If the news report Umuaka Times monitored last week from the BBC is anything to go by, the world may soon return to normalcy once again as hope rises for the elimination of Coronavirus. A drug known as tocilizumab which was hitherto used for the treatment of arthritis has shown a seriously tremendous improvement towards the dreaded Coronavirus. Michelle Roberts, the health editor of BBC news online reported that, “A drug normally used to treat arthritis can be a life-saver for some of the sickest hospital patients with Covid19, new research shows.”
The report claims that tocilizumab has the capacity to reduce death by half of the number of patients and ensures that there would be no need to move patients to intensive care units in the hospitals as a result of Covid19.
Umuaka Times gathered that Wendy Coleman, 62, who was administered with the treatment last year at the Chesterfield Royal Hospital over her severe Covid-19 status, volunteered to take part in the trial. Hear her: “I was struggling to breathe quite badly and on the verge of being placed in an intensive care unit. After I was given tocilizumab, my condition stabilized and I didn’t get any worse. Up until then, it was quite scary as I didn’t know if I was going to make it or not,” she said.
The BBC reports that clinical trials involving over 4,000 volunteers like the 62 year old Wendy, showed a tremendous impact.”Half of these Covid19 patients were given tocilizumab, via a drip, alongside usual care with a life-saving cheap steroid drug called dexamethasone. In that group, compared to another group that did not receive the new drug: tocilizumab cut death risk – 596 (29%) of the patients in the tocilizumab group died within 28 days compared with 694 (33%) patients in the usual care group and it reduced the chance of a patient needing to go on a ventilator or dying from 38% to 33% .”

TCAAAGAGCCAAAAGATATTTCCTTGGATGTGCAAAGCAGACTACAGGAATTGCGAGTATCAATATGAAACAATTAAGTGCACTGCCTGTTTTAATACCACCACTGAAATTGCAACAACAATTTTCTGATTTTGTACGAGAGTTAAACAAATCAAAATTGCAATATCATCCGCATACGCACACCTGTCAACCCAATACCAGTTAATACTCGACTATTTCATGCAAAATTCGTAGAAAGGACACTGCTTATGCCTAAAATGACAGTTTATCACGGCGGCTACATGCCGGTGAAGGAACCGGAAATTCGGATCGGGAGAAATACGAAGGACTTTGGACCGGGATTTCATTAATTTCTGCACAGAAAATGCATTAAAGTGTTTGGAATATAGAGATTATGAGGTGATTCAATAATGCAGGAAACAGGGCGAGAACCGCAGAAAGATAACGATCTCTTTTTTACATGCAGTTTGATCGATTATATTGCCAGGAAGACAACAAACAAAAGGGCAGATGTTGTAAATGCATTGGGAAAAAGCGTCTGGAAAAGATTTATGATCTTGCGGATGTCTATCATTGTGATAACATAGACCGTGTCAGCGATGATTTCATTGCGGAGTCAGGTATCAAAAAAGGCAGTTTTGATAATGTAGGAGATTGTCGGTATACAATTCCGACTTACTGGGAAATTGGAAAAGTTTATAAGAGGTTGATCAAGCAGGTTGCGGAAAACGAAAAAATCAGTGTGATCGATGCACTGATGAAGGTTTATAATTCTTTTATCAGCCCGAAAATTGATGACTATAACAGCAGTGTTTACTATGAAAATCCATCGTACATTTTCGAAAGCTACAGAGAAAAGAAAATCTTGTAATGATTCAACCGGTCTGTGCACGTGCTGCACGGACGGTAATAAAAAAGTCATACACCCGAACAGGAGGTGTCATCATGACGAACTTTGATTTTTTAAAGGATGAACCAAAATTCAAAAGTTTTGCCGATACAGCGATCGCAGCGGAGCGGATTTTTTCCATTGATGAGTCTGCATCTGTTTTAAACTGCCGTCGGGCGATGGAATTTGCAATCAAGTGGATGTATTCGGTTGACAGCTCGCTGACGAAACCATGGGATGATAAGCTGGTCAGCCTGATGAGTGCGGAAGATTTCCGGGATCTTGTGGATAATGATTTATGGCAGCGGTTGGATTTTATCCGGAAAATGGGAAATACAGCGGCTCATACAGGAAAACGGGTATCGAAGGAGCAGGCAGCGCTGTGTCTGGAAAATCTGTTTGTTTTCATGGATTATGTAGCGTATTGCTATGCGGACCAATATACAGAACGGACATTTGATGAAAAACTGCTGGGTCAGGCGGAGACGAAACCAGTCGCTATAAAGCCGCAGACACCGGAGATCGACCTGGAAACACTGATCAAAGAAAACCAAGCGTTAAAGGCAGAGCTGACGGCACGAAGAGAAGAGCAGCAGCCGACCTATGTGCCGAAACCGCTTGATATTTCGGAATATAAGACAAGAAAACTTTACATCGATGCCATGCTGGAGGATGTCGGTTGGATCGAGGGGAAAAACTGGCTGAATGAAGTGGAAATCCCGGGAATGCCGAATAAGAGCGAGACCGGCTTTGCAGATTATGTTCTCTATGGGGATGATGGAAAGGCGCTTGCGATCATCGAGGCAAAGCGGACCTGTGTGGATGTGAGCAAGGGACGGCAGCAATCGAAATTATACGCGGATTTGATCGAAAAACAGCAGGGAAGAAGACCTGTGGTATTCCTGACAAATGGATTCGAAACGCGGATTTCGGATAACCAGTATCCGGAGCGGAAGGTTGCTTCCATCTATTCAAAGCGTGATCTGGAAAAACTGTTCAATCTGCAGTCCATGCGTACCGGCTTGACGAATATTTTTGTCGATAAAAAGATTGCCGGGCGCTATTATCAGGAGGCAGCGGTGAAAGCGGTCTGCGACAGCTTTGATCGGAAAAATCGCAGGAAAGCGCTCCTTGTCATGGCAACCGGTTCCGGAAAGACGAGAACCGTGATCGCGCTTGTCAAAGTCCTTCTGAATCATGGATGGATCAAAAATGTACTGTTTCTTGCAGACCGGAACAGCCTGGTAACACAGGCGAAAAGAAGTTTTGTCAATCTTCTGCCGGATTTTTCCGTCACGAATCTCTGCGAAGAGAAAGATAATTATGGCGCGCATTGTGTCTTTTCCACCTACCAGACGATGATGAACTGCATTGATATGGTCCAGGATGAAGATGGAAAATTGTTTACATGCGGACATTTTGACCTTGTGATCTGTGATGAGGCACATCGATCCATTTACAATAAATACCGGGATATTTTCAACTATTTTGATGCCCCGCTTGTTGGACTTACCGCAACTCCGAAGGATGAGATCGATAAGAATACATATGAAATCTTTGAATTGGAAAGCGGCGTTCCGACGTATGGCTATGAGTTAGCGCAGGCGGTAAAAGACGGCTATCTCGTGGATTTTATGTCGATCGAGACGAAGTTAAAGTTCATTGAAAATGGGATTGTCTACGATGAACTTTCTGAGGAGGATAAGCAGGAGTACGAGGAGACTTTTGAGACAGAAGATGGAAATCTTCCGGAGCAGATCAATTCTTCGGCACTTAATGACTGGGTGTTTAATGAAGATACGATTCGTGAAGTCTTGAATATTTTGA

The report went further to say that “tocilizumab and dexamethasone should cut death risk by about a third for patients on oxygen and halve it for those on a ventilator.”
According to the BBC report, ” Prof Martin Landray, joint chief investigator of the RECOVERY trial and a medical expert at Oxford University, said: “Used in combination, the impact is substantial. This is good news for patients and good news for the health services that care for them in the UK and around the world.”
“Dr Charlotte Summers, an intensive care medic at Addenbrooke’s Hospital in Cambridge, said: “These findings are a tremendous step forwards. This therapy looks like it keeps people out of the intensive care unit so they never need to see people like me which can only be a good thing.”
The treatment isn’t cheap, costing around £500 per patient on top of the £5 course of dexamethasone. But the advantage of using it is clear – and less than the cost per day of an intensive care bed of around £2,000.
The drugs dampen down inflammation, which can go into overdrive in Covid patients and cause damage to the lungs and other organs.
The preliminary trial results will soon be submitted to a peer-reviewed medical journal.
Health and Social Care Secretary Matt Hancock said: “We are working quickly and closely with colleagues across the health system and sector to ensure every NHS patient who needs this treatment should be able to access it – reducing further pressures on the NHS and potentially saving thousands of lives.”
Umuaka Times gathered that Prof Stephen Powis, a medical director at NHS described the whole process as a serious breakthrough in the fight against coronavirus.